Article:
Diabetes Spectrum addressed the issue of eating disorders in adolescent girls and young adult women with type 1 diabetes in one of its 2002 issues.1 The 2002 issue focused on the pathophysiology of eating disorders and the impact of the diagnosis. The conversation now continues with an emphasis on the importance of the collaborative effort between the eating disorders and diabetes health care teams and includes not only those with type 1 diabetes but also those diagnosed with type 2 diabetes and disordered eating.
In September 2008, an international focus group with interest in and expertise regarding this complex patient population convened at the Park Nicollet/International Diabetes Center in Minneapolis, Minn., to discuss the current knowledge state, areas in need of better understanding, currently available treatment plans, educational resources, and potential research studies. This Diabetes Spectrum From Research to Practice section consists of five articles containing much of the information discussed at that time, with contributions from those who attended. The articles included in this research section offer a review of what has been established regarding the diagnosis of eating disorders in individuals with the coexisting diagnosis of diabetes, as well as background information and the importance of early detection. Also included are descriptions of levels of care and the roles of team members involved in treatment with resources that may be beneficial to those caring for patients with limited access to eating disorder treatment centers.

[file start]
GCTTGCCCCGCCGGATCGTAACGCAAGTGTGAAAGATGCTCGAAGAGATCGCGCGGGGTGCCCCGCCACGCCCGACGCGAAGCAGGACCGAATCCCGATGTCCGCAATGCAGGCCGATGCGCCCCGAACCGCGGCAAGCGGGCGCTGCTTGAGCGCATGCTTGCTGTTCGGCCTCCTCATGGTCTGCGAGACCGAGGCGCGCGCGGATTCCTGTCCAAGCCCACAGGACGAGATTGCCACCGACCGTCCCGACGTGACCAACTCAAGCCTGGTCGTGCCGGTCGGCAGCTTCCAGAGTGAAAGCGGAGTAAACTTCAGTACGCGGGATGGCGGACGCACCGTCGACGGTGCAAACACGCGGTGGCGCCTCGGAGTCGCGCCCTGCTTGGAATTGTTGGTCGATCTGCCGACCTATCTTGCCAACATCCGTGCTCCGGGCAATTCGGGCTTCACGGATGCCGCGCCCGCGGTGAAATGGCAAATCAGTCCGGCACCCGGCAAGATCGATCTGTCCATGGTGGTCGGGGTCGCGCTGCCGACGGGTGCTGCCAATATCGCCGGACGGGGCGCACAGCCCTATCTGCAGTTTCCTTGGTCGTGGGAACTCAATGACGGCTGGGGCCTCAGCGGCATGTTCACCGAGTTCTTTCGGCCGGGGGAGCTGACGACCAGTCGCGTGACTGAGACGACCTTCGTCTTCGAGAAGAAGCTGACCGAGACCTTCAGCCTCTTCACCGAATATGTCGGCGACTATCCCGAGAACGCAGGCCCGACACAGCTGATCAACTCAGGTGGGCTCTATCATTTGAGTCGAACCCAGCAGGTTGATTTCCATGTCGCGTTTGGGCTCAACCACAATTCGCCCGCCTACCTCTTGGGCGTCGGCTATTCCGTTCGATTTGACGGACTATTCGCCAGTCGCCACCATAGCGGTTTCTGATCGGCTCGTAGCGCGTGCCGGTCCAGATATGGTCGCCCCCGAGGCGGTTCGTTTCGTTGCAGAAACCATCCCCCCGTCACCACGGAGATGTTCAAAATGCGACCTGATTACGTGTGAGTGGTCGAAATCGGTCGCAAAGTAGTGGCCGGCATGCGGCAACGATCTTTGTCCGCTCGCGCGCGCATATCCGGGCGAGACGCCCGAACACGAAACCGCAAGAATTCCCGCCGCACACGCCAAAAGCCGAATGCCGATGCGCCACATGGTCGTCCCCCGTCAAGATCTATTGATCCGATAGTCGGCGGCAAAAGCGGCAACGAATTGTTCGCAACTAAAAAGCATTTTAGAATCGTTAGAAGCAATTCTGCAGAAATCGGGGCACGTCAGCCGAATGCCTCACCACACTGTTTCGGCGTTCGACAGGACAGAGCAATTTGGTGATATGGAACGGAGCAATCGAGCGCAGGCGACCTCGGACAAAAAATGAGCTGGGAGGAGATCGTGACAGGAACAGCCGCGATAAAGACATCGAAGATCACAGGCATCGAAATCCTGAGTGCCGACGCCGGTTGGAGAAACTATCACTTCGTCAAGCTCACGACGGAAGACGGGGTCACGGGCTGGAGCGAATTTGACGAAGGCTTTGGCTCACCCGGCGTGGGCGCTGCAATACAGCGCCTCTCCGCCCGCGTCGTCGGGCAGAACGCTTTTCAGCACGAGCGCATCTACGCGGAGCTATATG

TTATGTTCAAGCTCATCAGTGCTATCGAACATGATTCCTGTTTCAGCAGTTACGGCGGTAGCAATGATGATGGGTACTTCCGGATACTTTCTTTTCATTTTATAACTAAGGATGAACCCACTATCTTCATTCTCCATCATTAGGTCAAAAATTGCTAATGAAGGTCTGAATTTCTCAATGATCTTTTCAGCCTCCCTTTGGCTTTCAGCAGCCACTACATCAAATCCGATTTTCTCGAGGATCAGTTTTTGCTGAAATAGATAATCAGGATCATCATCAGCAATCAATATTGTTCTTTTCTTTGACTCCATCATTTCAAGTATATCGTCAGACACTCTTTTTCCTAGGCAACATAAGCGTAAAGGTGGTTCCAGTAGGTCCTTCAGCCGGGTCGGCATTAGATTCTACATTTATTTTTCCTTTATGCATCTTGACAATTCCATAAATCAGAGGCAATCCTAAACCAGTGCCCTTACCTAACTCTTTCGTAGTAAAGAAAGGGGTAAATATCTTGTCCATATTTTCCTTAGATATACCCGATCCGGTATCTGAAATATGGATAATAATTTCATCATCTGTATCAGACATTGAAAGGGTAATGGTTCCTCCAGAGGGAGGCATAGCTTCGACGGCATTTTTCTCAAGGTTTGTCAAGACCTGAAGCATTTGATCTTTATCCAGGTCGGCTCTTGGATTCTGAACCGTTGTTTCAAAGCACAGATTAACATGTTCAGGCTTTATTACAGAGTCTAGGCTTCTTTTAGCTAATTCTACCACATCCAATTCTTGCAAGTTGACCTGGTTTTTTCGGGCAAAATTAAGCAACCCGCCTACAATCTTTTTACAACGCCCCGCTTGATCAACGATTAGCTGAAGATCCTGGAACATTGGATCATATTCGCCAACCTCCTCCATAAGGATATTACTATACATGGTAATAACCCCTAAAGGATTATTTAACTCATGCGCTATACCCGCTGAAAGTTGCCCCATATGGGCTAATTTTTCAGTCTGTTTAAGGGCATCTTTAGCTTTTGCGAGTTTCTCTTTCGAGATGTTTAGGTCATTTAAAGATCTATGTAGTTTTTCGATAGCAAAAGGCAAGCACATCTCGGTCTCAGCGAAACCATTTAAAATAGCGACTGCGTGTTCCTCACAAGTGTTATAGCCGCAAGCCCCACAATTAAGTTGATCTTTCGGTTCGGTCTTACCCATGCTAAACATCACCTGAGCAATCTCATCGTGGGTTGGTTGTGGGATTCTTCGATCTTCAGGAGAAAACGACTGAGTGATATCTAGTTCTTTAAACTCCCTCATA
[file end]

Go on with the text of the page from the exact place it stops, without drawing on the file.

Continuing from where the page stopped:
The criteria for the diagnosis of diabetes are well defined based on elevated blood glucose levels, and eating disorder diagnoses are delineated according to criteria established in the American Psychiatric Association's Diagnostic and Statistical Manual, 4th edition. However, in clinical practice today, insulin withholding and weight manipulation as part of an eating disorder are often unrecognized or not addressed. Most of these individuals do not present initially to eating disorder programs, so the initial opportunity may be lost without a high index of suspicion and subsequent questioning for an eating disorder on the part of the primary care or endocrinology/diabetology clinician.
When these diagnoses occur in the same person, it has often been labeled as “diabulimia,” but this terminology does not properly address all types of disordered eating patterns. Although recognized with a certain amount of sensationalism, it is not a diagnosis well accepted by most health care professionals who specialize in the diagnosis and treatment of patients with diabetes and disordered eating. The group meeting in September 2008 proposed the following nomenclature: ED-DMT1, for those with an eating disorder and type 1 diabetes, and ED-DMT2, for those with an eating disorder and type 2 diabetes. This nomenclature will be used to distinguish these diagnoses throughout this research section.
Contributing authors were generous with their time and expertise in bringing together this research section. It is important to note that, although we have a robust body of epidemiological evidence regarding the incidence and prevalence of eating disorders in diabetes and their subsequent complications, few studies have been conducted to assess the efficacy of the various approaches used to treat these conditions. Thus, many of the recommendations presented here are based on the authors' personal experience and clinical judgment. Collaborative efforts will continue to be essential to address this dangerous and life-threatening combination of disorders.
The editors and authors of this research section would like to acknowledge a grant from the Park Nicollet Foundation (made possible in part by donations from John and Nancy Berg, Megan and Mark Neisius, and Lew and Jill Mithun) to support the International Conference on Eating Disorders and Diabetes Mellitus, which was held in Minneapolis, Minn., in September 2008 and in which all authors participated.